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Stanley Kunitz


The Wild Braid: A Poet Reflects on a Century in the Garden, by Stanley Kunitz with Genine Lentine
W.W. Norton & Company, Inc.

Kunitz’ early life:

Stanley Kunitz was born in 1905 in Worcester, MA, just 6 weeks after his father committed suicide. He earned a B.A. and an M.A. at Harvard, but left school when told that as a Jew he would not be offered a teaching position for “Anglo-Saxon” students. He worked from 1927 - 1943 as an editor & writer for the Wilson reference company in New York. He applied for conscientious objector status during World War II but was denied & drafted into the Army. Kunitz’ first two marriages ended in divorce.

Kunitz’ later life:

After the war, Kunitz began a long career as a teacher at Bennington College, then New York State Teachers College, and many others. His Pulitzer Prize-winning Selected Poems was published in 1958, the same year he married artist Elise Asher -- this third marriage lasted until her death in 2004. Kunitz was a founder of several workshops & arts institutions, including the Fine Arts Work Center in Provincetown & Poets House in New York. He spent many summers tending his garden in Provincetown.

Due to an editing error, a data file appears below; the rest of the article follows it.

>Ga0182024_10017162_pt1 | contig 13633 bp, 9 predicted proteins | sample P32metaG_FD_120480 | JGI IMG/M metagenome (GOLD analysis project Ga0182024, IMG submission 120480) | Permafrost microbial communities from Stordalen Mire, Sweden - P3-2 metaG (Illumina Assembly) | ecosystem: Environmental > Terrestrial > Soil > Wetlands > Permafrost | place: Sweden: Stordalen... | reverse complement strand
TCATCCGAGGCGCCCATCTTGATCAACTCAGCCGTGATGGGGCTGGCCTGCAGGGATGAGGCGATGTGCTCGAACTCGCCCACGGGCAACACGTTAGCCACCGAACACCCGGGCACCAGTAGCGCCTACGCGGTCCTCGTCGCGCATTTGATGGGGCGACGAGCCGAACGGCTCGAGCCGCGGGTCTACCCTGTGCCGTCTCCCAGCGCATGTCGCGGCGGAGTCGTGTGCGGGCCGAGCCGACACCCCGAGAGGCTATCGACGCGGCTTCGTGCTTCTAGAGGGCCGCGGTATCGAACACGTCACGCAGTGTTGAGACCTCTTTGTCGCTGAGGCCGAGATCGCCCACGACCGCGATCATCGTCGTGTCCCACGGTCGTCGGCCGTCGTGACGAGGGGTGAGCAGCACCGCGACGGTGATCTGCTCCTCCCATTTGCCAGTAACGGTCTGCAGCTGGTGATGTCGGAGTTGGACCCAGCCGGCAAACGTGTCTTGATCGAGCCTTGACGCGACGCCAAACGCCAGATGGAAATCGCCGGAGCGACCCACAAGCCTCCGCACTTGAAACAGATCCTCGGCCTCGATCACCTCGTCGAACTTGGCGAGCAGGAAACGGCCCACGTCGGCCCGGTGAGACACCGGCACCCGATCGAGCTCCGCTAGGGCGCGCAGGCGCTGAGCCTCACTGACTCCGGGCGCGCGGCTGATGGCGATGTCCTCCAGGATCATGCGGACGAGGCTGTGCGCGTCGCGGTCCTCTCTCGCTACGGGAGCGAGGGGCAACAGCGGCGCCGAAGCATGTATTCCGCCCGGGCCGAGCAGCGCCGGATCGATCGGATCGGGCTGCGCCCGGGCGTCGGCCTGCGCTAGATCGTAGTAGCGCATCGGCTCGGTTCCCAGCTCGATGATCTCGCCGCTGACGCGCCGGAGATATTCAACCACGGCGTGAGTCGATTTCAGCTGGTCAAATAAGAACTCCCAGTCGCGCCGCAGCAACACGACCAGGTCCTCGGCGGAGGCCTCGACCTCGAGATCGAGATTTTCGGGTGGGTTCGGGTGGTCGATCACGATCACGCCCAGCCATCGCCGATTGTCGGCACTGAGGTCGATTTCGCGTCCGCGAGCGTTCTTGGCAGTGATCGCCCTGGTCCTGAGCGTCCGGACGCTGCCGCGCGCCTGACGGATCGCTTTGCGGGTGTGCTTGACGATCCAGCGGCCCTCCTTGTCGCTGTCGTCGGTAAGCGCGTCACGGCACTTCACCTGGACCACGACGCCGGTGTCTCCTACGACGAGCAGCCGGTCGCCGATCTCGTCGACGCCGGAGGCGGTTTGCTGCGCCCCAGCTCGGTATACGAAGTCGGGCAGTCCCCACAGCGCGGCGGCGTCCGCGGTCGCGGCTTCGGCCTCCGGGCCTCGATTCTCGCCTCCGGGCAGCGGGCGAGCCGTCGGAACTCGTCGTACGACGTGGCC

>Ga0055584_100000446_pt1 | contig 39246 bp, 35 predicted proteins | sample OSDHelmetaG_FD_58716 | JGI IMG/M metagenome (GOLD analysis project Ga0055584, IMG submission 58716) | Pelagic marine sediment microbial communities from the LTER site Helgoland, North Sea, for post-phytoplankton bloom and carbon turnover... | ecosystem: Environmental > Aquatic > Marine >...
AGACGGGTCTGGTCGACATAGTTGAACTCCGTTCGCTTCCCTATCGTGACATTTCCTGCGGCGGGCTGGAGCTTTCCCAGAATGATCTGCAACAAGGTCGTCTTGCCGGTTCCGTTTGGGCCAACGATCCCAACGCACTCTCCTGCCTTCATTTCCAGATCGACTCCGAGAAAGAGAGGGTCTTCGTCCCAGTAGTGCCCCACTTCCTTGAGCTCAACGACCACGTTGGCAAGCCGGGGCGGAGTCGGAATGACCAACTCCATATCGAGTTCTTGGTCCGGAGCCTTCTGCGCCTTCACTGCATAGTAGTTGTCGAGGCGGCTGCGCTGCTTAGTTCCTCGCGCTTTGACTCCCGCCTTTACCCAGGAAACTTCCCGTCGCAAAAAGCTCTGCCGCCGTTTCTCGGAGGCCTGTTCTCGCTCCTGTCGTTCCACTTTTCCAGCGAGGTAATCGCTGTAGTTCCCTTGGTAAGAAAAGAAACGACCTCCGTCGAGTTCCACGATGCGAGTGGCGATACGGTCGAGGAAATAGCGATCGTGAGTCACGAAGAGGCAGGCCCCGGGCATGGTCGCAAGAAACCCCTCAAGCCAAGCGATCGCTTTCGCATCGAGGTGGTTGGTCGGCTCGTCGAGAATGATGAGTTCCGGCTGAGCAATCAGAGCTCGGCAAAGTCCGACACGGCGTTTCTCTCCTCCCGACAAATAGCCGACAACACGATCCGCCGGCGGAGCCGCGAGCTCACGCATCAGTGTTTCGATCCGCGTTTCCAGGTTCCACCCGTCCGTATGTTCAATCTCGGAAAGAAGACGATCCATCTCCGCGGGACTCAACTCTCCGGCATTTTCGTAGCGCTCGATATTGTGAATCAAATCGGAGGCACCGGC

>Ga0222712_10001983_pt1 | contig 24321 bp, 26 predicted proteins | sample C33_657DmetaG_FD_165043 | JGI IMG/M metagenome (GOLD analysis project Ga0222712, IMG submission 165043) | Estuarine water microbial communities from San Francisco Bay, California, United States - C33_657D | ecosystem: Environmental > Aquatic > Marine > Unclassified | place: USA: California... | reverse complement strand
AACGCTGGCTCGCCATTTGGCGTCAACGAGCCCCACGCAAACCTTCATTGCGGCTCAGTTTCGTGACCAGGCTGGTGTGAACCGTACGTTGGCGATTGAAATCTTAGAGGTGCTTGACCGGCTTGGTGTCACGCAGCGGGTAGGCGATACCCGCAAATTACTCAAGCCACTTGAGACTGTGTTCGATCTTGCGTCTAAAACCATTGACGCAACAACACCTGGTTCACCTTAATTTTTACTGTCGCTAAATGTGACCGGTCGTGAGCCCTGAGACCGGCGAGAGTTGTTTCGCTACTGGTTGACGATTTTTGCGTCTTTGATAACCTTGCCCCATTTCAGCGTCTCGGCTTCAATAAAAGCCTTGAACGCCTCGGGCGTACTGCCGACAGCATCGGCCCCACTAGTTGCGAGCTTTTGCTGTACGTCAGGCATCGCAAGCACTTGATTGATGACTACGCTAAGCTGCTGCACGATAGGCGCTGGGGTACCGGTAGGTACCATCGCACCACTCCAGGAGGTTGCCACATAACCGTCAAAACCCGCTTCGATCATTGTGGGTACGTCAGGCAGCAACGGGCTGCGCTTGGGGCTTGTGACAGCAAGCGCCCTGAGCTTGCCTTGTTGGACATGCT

Kunitz as poet:

Kunitz began writing poems as a child & was told by his teachers that he would be a poet. In high school he was enraptured with the poetry of Robert Herrick; later influences were Keats & Blake. His first book, Intellectual Things, was published when he was 25; his second book, Passport to War, came out 14 years later. His poems have always been direct, never unnecessarily obscure, but his early work used meter & form; in later years, his writing became less formal, somehow sparer & more pure.

Kunitz on writing poetry:

On the evolution of his own work, Kunitz said, “I’ve learned to strip the water out of my poems.” On the experience of writing poetry, he said, “The poem comes in the form of a blessing — ‘like rapture breaking on the mind,’ as I tried to phrase it in my youth. Through the years I have found this gift of poetry to be life-sustaining, life-enhancing, and absolutely unpredictable. Does one live, therefore, for the sake of poetry? No, the reverse is true: poetry is for the sake of the life.”

Books by Stanley Kunitz:

  • The Wild Braid: A Poet Reflects on a Century in the Garden (prose, poetry, conversation & photographs, with Genine Lentine, W.W. Norton & Company, 2005)
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  • The Collected Poems (W.W. Norton & Company, 2000)
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  • Passing Through: The Later Poems New and Selected (W.W. Norton & Company, 1995)
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  • Interviews & Encounters with Stanley Kunitz (ed. Stanley Moss, Sheep Meadow Press, 1990)
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  • Next-To-Last-Things: New Poems and Essays (Atlantic Monthly Press, 1986)
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